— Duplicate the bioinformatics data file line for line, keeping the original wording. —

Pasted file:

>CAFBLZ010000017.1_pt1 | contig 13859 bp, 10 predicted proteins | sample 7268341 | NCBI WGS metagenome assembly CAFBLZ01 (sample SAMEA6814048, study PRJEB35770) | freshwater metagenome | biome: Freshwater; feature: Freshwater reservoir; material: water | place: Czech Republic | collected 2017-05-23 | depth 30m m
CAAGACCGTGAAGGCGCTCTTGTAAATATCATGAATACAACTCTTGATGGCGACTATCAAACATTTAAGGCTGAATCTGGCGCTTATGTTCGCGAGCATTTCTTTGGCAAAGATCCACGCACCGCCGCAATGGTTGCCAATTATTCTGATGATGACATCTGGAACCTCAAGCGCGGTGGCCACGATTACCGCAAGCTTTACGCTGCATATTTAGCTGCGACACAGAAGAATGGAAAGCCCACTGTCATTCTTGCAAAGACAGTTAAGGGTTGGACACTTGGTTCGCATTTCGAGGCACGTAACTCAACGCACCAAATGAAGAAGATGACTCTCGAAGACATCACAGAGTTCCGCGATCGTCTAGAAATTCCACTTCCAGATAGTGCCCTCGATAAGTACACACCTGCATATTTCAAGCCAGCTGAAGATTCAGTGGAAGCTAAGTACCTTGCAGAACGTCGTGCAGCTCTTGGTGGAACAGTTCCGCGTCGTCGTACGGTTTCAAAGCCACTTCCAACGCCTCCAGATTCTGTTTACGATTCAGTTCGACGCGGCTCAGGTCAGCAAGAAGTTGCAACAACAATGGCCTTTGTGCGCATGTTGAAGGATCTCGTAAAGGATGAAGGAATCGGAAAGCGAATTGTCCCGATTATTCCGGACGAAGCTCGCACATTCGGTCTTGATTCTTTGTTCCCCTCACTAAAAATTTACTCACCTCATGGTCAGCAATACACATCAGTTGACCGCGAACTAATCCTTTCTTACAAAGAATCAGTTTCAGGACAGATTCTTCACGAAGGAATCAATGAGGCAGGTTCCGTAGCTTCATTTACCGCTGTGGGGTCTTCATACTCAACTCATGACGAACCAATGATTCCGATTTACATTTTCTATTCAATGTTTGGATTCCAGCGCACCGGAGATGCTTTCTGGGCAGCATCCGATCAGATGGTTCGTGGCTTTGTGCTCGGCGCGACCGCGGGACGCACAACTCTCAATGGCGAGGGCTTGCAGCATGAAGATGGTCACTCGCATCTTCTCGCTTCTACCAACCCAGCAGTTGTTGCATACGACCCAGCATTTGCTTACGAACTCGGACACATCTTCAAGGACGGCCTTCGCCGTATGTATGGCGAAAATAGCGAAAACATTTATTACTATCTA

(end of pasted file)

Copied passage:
>CAFBLZ010000017.1_pt1 | contig 13859 bp, 10 predicted proteins | sample 7268341 | NCBI WGS metagenome assembly CAFBLZ01 (sample SAMEA6814048, study PRJEB35770) | freshwater metagenome | biome: Freshwater; feature: Freshwater reservoir; material: water | place: Czech Republic | collected 2017-05-23 | depth 30m m
CAAGACCGTGAAGGCGCTCTTGTAAATATCATGAATACAACTCTTGATGGCGACTATCAAACATTTAAGGCTGAATCTGGCGCTTATGTTCGCGAGCATTTCTTTGGCAAAGATCCACGCACCGCCGCAATGGTTGCCAATTATTCTGATGATGACATCTGGAACCTCAAGCGCGGTGGCCACGATTACCGCAAGCTTTACGCTGCATATTTAGCTGCGACACAGAAGAATGGAAAGCCCACTGTCATTCTTGCAAAGACAGTTAAGGGTTGGACACTTGGTTCGCATTTCGAGGCACGTAACTCAACGCACCAAATGAAGAAGATGACTCTCGAAGACATCACAGAGTTCCGCGATCGTCTAGAAATTCCACTTCCAGATAGTGCCCTCGATAAGTACACACCTGCATATTTCAAGCCAGCTGAAGATTCAGTGGAAGCTAAGTACCTTGCAGAACGTCGTGCAGCTCTTGGTGGAACAGTTCCGCGTCGTCGTACGGTTTCAAAGCCACTTCCAACGCCTCCAGATTCTGTTTACGATTCAGTTCGACGCGGCTCAGGTCAGCAAGAAGTTGCAACAACAATGGCCTTTGTGCGCATGTTGAAGGATCTCGTAAAGGATGAAGGAATCGGAAAGCGAATTGTCCCGATTATTCCGGACGAAGCTCGCACATTCGGTCTTGATTCTTTGTTCCCCTCACTAAAAATTTACTCACCTCATGGTCAGCAATACACATCAGTTGACCGCGAACTAATCCTTTCTTACAAAGAATCAGTTTCAGGACAGATTCTTCACGAAGGAATCAATGAGGCAGGTTCCGTAGCTTCATTTACCGCTGTGGGGTCTTCATACTCAACTCATGACGAACCAATGATTCCGATTTACATTTTCTATTCAATGTTTGGATTCCAGCGCACCGGAGATGCTTTCTGGGCAGCATCCGATCAGATGGTTCGTGGCTTTGTGCTCGGCGCGACCGCGGGACGCACAACTCTCAATGGCGAGGGCTTGCAGCATGAAGATGGTCACTCGCATCTTCTCGCTTCTACCAACCCAGCAGTTGTTGCATACGACCCAGCATTTGCTTACGAACTCGGACACATCTTCAAGGACGGCCTTCGCCGTATGTATGGCGAAAATAGCGAAAACATTTATTACTATCTA